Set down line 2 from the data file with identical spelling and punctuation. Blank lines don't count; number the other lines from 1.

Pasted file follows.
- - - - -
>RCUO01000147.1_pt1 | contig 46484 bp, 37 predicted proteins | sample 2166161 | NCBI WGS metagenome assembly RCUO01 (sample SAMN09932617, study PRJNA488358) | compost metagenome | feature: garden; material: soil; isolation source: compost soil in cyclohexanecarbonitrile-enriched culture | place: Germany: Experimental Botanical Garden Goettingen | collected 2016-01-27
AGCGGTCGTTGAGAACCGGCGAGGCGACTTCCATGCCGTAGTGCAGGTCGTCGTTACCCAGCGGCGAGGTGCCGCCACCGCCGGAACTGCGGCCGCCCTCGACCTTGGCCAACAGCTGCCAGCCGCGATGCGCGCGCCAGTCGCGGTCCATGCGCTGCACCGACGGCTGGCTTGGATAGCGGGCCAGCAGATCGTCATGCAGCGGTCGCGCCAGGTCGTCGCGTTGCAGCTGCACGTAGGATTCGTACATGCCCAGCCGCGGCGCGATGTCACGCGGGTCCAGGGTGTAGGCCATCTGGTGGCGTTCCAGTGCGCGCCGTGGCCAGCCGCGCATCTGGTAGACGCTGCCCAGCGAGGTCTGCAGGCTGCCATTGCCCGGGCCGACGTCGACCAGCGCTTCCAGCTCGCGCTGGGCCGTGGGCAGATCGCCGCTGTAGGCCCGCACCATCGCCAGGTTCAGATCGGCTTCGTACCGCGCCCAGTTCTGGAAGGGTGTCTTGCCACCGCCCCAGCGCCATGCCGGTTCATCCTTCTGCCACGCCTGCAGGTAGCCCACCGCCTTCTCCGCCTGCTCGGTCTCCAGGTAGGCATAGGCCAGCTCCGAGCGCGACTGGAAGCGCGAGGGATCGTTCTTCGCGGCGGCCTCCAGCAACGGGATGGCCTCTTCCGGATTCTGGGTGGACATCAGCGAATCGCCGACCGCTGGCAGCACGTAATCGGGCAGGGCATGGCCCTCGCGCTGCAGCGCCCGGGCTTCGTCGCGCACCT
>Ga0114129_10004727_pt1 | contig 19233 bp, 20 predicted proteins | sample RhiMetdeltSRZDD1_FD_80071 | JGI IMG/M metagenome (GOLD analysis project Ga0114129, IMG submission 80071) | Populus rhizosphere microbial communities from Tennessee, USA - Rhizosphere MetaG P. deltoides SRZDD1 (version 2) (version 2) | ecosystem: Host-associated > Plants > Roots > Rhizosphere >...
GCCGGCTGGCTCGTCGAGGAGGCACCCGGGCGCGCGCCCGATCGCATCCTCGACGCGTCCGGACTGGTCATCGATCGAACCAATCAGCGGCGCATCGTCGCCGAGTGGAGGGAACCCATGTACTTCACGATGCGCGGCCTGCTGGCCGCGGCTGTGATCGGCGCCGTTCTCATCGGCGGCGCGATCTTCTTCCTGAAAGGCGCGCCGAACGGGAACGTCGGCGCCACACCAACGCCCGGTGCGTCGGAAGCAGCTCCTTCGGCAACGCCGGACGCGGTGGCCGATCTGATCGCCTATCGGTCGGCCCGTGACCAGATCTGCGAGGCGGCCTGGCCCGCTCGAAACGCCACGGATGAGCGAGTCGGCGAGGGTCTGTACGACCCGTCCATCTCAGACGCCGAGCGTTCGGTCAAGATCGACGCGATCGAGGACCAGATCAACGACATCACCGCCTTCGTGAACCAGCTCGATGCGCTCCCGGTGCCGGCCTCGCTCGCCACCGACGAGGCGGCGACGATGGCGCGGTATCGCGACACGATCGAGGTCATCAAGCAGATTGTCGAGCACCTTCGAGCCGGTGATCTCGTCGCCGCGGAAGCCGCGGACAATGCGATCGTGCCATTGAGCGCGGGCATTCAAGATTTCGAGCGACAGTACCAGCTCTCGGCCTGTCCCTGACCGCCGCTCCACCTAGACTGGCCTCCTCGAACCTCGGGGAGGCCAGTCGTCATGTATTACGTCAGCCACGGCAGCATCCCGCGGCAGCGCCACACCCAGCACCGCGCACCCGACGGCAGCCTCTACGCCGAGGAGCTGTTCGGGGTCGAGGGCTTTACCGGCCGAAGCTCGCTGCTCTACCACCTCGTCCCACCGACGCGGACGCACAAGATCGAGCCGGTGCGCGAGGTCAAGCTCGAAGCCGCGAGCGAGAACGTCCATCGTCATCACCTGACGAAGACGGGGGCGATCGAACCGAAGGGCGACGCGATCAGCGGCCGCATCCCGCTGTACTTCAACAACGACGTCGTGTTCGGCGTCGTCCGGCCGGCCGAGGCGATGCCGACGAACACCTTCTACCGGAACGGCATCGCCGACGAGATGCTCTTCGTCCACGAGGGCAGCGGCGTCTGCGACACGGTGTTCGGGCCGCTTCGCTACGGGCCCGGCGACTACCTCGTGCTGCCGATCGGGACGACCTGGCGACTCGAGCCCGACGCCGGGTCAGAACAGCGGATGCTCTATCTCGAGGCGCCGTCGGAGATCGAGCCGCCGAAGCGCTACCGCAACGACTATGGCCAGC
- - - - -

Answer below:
AGCGGTCGTTGAGAACCGGCGAGGCGACTTCCATGCCGTAGTGCAGGTCGTCGTTACCCAGCGGCGAGGTGCCGCCACCGCCGGAACTGCGGCCGCCCTCGACCTTGGCCAACAGCTGCCAGCCGCGATGCGCGCGCCAGTCGCGGTCCATGCGCTGCACCGACGGCTGGCTTGGATAGCGGGCCAGCAGATCGTCATGCAGCGGTCGCGCCAGGTCGTCGCGTTGCAGCTGCACGTAGGATTCGTACATGCCCAGCCGCGGCGCGATGTCACGCGGGTCCAGGGTGTAGGCCATCTGGTGGCGTTCCAGTGCGCGCCGTGGCCAGCCGCGCATCTGGTAGACGCTGCCCAGCGAGGTCTGCAGGCTGCCATTGCCCGGGCCGACGTCGACCAGCGCTTCCAGCTCGCGCTGGGCCGTGGGCAGATCGCCGCTGTAGGCCCGCACCATCGCCAGGTTCAGATCGGCTTCGTACCGCGCCCAGTTCTGGAAGGGTGTCTTGCCACCGCCCCAGCGCCATGCCGGTTCATCCTTCTGCCACGCCTGCAGGTAGCCCACCGCCTTCTCCGCCTGCTCGGTCTCCAGGTAGGCATAGGCCAGCTCCGAGCGCGACTGGAAGCGCGAGGGATCGTTCTTCGCGGCGGCCTCCAGCAACGGGATGGCCTCTTCCGGATTCTGGGTGGACATCAGCGAATCGCCGACCGCTGGCAGCACGTAATCGGGCAGGGCATGGCCCTCGCGCTGCAGCGCCCGGGCTTCGTCGCGCACCT